Let’s give knife crime a knockout punch

 
Stephen Addison
BoxUpCrime provides free boxing training to keep young people off the streets

Last year was the worst year of my life. Seven people I knew were murdered. There have been an estimated 127 murders in London this year, and police statistics show that knife crime is up 12 per cent.


Clearly, we have a knife crime epidemic in London. Everyone is responsible and has a part to play: the government, the media, youth services, parents, schools, the pupil referral units, and the prisons.

In fighting knife crime and keeping our young people safe, we have to be solution-based. That’s what they need right now, and it’s what London needs too.

So here’s how we at BoxUpCrime are doing our bit. We provide free boxing training to keep young people off the streets and away from gangs and crime. In the past five years, we’ve worked with over 4,000 young people and opened up four buildings in London.

To ensure that our boxing sessions are free for those who need them most, we work with local authorities which subsidise the cost. We also work in schools, running after-school boxing classes and provide mentoring for those who have been referred to us by youth offending teams.


We are able to deliver these programmes because the young people we have helped are recruited as staff at BoxUpCrime. You can’t tell someone to turn their life around and not offer them access to financial stability.

This means that the people who were kicked out of school then go back into it to deliver boxing sessions, and the young offenders that were referred to us go back to the young offending teams and start mentoring.

From the perspective of the local authorities, what we are doing is regenerative – we’re empowering young people to mentor and motivate change in other young people.

We generate revenue by running boxing classes for adults. Every time an adult pays to train, they give a young person a job running a boxing session. We’ve started making our own boxing gloves, and every glove we sell gives someone else the opportunity to box for free. So our whole business model is sustainable and built on hope for the future.

All of our revenue streams are primarily focused on keeping boxing sessions free for young people and to provide them with an alternative income to robbery and selling drugs.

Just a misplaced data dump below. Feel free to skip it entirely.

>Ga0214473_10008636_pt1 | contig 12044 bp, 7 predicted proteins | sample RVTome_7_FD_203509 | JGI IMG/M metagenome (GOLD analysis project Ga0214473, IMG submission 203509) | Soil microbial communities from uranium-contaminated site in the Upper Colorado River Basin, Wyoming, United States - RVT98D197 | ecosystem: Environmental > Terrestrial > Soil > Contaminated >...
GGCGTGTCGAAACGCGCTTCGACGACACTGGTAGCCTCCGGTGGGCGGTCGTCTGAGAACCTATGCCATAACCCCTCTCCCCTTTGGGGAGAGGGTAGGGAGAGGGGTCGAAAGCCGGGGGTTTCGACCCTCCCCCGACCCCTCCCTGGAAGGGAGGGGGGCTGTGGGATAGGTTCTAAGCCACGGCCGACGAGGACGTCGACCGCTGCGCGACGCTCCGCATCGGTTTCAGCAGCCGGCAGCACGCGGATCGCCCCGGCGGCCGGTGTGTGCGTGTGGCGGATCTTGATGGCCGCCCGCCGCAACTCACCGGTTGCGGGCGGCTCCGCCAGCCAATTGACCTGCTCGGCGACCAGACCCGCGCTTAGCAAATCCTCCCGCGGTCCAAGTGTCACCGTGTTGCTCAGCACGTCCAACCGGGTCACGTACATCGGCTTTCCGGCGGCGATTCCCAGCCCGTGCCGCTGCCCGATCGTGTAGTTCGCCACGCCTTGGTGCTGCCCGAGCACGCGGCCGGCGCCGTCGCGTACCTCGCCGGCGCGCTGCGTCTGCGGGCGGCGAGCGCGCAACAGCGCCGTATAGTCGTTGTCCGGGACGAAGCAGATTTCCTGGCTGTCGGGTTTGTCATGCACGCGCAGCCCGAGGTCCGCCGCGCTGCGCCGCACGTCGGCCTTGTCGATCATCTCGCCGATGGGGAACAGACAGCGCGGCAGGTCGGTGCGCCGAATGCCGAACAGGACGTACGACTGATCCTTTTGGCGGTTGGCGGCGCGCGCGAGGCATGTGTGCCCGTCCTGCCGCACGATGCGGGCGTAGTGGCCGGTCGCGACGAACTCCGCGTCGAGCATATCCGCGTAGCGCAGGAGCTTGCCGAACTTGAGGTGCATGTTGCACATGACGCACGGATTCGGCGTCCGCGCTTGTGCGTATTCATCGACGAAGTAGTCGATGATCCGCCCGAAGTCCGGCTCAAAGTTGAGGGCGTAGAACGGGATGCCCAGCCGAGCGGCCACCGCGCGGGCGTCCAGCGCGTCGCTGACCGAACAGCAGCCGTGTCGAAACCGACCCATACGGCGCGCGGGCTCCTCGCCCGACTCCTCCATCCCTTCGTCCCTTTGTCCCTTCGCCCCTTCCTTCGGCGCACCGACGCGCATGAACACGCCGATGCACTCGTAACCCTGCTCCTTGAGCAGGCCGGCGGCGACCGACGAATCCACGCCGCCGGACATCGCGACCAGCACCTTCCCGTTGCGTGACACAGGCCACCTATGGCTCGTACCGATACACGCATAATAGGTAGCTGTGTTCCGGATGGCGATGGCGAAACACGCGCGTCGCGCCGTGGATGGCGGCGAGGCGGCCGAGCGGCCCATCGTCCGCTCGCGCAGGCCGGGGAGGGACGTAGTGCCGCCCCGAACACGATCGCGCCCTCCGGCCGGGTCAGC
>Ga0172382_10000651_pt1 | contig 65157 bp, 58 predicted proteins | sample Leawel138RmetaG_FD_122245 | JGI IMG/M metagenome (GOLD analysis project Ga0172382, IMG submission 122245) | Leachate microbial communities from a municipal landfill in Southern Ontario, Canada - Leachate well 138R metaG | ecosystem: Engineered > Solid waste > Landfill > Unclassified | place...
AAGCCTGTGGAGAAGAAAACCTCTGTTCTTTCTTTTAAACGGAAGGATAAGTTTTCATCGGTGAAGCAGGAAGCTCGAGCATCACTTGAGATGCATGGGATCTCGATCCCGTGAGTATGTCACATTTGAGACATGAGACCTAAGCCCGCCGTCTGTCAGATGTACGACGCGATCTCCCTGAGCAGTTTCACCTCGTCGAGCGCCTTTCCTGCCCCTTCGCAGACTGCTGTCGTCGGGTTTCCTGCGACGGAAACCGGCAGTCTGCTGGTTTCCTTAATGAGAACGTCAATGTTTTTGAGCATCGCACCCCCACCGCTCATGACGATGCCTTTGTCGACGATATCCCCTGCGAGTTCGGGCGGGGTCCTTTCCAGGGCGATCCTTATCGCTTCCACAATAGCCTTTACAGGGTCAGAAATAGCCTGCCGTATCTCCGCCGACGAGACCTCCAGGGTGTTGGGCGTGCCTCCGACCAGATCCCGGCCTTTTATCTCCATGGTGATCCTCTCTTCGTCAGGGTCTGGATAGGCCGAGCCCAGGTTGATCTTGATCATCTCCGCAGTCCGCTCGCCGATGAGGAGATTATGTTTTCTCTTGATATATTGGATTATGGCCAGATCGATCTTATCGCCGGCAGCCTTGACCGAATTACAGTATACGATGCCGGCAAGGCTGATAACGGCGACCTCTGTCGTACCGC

We’ve just been given a new building in east London, and we’re in the process of setting up a fitness gym. We want to develop a BoxUp franchise model across London to give the people we help the opportunity to run and own their own gyms.

We’ve all heard about the many issues related to knife crime and gangs, such as the lack of accessible youth services, street culture and negative role models, youth sector organisations failing young people, and the systemic routes from schools to prisons.

At BoxUpCrime, we believe that there is a fundamental solution to this problem: that those who have lived the same life as these vulnerable youngsters are the ones who can make the greatest impact, if they are truly passionate about changing lives.

BoxUpCrime is just one of 100,000 UK social enterprises, and like so many in the sector we’re able to sustain longevity because we thrive on passion. Speaking at a recent Red Bull Amaphiko event in Hackney for young, local innovators, we encouraged the next generation of social leaders to harness their skills and use them for change through their own companies that have a passion for humanity.

I believe that the main reason everyone has been brought into this world is to contribute to mankind, to inspire and motivate the next generation. That’s where success and real fulfilment comes from.

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